Percussa micro super signal processor

TouchOSC makes an appearance as musicians hack control at our Handmade Music Open Lab in New York Saturday. Photo by Matos; used with permission. See his (not entirely safe for work) art portfolio.

TouchOSC has become something of a standard on iOS for touch control, thanks to desktop editor apps for custom layouts and high-contrast, Lemur-style controls. Last Thursday was all about wired MIDI on iPad, so it seems only fair to show what people are doing with wireless and OSC. I’ve got a few good selections from my recent inbox.

DJing with Traktor

Above, the latest version of Traktor Pro templates, for iPhone or iPad, from Milos:

http://androidosc.blogspot.com/

It’s got some extensive functionality, and since Milos used Pure Data (Pd) to translate to MIDI, you can use it with both the Mac and Windows versions of Traktor. Milos doesn’t yet have an iPad, so he’s collecting money to invest in one.

Arovia has their own Traktor layout, aptly titled “nano” as it’s fit into a small area.

From over the summer, here’s a different approach to using Traktor with touch, turning instead to one big wheel.

Ableton Live

Malaventura has assembled a “kitchen sink” approach to working with Ableton Live, with a do-everything Live template.

A touchOSC layout for iPad that contains a step sequencer monosynth & drum machine, a ambient generator, a psychedelic fx unit & operator synth controller. All designed for works in iPad with touchOSC, OSCulator and Ableton Live in your computer. The layout and all the files necessary are zipped in this link:
http://www.archive.org/details/MalaventuraTouchoscSuite

It’s a really involved set of layouts; it’s not quite as sophisticated as something dedicated like Touchable, but then again, since you can run both, you may just give it a try and use it for certain editing workflows.

The one caveat – and this is a catch on a lot of these patches – is that you need Osculator in order to use it. More on that gripe in a moment.

As seen on Synthtopia

Working with Hardware

Last week, I showed my preferred means of editing MIDI devices – using, you know, MIDI cables. But I can see the appeal of wireless control, too, in certain situations. Using The Missing Link wireless hardware adapter (see our detailed look at two wireless solutions last month), you can work with conventional hardware.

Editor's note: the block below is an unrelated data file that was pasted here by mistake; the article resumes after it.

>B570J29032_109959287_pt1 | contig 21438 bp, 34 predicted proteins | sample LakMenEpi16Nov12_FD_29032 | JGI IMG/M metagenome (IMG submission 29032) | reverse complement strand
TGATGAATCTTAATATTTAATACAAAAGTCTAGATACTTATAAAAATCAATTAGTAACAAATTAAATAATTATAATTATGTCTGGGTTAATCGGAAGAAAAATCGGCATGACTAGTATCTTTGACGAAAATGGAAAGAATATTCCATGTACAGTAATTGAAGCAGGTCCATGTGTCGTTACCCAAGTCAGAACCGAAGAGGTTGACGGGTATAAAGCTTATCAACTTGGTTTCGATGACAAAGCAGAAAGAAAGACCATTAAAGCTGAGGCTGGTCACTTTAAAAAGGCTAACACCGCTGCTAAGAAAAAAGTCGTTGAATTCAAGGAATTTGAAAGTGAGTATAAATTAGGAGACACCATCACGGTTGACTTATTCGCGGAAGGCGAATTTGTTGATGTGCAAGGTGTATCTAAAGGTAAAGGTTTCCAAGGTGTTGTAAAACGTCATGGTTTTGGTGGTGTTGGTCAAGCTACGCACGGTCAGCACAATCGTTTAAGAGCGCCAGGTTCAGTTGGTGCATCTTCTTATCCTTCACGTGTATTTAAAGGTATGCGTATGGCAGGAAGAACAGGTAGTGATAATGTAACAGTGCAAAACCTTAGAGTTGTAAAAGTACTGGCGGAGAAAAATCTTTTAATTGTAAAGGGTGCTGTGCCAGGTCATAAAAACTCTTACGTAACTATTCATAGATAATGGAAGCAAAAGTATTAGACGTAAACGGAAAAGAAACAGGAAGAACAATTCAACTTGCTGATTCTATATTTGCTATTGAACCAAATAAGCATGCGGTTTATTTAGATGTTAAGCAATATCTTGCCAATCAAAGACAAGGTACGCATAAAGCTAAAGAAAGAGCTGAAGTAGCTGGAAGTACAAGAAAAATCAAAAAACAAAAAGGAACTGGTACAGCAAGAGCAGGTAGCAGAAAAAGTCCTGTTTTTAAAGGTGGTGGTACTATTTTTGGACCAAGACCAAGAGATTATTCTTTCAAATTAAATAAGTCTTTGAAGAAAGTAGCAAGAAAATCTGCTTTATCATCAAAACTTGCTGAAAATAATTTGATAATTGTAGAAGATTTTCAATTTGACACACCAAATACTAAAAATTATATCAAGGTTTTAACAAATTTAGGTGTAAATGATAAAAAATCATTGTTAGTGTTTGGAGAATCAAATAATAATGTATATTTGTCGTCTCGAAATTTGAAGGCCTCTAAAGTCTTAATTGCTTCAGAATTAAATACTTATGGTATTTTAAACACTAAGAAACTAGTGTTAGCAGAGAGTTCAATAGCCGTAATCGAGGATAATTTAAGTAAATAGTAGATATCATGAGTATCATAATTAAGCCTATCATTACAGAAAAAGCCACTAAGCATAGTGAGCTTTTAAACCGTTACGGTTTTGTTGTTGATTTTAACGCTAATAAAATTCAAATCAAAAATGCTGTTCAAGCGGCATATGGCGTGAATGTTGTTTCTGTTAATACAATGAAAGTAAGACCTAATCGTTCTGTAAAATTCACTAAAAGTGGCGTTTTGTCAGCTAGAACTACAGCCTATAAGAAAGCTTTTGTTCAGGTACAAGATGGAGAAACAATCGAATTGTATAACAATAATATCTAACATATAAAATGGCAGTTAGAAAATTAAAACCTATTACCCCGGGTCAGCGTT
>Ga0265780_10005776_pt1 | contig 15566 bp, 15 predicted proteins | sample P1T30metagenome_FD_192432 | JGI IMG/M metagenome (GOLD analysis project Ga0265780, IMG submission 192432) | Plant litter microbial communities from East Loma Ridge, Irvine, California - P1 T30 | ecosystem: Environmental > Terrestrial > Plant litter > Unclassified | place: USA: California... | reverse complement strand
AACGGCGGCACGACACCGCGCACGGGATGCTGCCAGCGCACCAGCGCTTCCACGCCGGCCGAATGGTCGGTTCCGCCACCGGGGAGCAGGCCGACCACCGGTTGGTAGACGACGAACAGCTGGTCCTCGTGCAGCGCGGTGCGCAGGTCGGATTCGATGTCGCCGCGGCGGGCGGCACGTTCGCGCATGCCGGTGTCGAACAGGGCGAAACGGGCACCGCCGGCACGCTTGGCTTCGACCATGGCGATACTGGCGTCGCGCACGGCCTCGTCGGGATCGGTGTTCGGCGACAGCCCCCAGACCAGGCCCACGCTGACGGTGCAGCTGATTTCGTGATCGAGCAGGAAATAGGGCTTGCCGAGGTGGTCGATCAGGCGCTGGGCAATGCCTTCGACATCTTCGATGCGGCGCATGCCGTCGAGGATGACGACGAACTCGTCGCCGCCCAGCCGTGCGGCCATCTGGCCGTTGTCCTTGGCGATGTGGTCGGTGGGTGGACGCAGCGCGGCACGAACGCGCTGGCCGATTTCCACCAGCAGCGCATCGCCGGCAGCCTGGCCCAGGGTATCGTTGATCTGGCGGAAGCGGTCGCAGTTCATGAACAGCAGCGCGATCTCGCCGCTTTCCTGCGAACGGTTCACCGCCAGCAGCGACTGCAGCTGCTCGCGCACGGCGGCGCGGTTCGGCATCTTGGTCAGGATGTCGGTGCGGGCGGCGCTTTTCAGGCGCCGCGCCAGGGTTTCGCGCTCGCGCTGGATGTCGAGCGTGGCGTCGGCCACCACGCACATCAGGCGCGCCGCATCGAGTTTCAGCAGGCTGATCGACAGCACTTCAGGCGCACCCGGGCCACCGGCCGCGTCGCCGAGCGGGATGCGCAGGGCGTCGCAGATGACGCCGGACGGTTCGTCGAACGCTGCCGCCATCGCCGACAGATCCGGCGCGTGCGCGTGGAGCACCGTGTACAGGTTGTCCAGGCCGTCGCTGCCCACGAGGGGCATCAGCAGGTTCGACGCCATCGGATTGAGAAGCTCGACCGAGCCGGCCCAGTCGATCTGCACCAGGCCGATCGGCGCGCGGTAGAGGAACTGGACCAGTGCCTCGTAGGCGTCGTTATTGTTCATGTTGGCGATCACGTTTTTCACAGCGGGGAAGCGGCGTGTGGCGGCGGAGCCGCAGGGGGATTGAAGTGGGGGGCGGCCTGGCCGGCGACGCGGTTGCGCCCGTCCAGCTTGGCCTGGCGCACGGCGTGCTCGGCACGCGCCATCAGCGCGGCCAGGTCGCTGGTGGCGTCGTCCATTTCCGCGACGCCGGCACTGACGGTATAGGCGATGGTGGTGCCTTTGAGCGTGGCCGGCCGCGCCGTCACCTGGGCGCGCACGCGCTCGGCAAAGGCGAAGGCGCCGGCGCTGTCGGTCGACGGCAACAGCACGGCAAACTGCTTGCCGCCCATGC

Via Matrixsynth, there’s a nice template for the Waldorf Pulse.

Palm Sounds points to a Yamaha DX7 editor, complete with SysEx. (Isn’t there supposed to be an actual link there somewhere, though?)

Some Friendly Criticism of the State of OSC Touch

I do see opportunity for progress in all of this, however. Constructive criticism, for all of us:

  • The lack of native OSC means way, way too many kludges. Osculator is a cool little app, but you shouldn’t need it to do OSC; the whole point of OSC is that it’s a simple, universal networking protocol. We either need native support in apps like Ableton Live, or we need to use something else – period. Having to use go-between apps makes it a step backward in these applications from MIDI.
  • Why not edit on the device, or even generate layouts automatically? Part of the beauty of touch layouts is on-the-fly controls. There’s plenty to explore here, from layouts that generate automatically after an exchange of information over OSC to on-device editing. One of my criticisms of the original Lemur was having to use a dedicated editing app, and that was more than five years ago.
  • Why not use the browser? Wouldn’t it be great for editing and control to move seamlessly between desktop browser and mobile, or between mobile platforms?

I’m burying this in this article just because I’d rather spend time working on those things than complaining them, but it’s worth saying, partly because I’m sure others are thinking the same way. (And developers thinking that way have the chops to do something about it.)

Also, in answer to everyone griping about a good Android solution, I’m personally waiting for a usable Android tablet and not just handhelds. That means I’m seriously bummed that the Motorola Xoom may cost US$800. Sorry, at that point, I spend money on synths instead.

Knobs rock.

All of that said, I do think there are some great solutions here, and they work right now. Looking forward, we can build the next generation even better.

In the meantime, go grab TouchOSC. It’s fantastic software, and supporting it means an increased likelihood of developer hexler getting to continue to iterate on his own great work. (He’s a really nice guy, to boot, as well as a talented developer; I know he isn’t exactly getting rich on this thing, but sales really do support developers working on apps they care about.)

http://hexler.net/software/touchosc

What layouts are you using? Got any you want to share? And what do you want to see in touch controllers?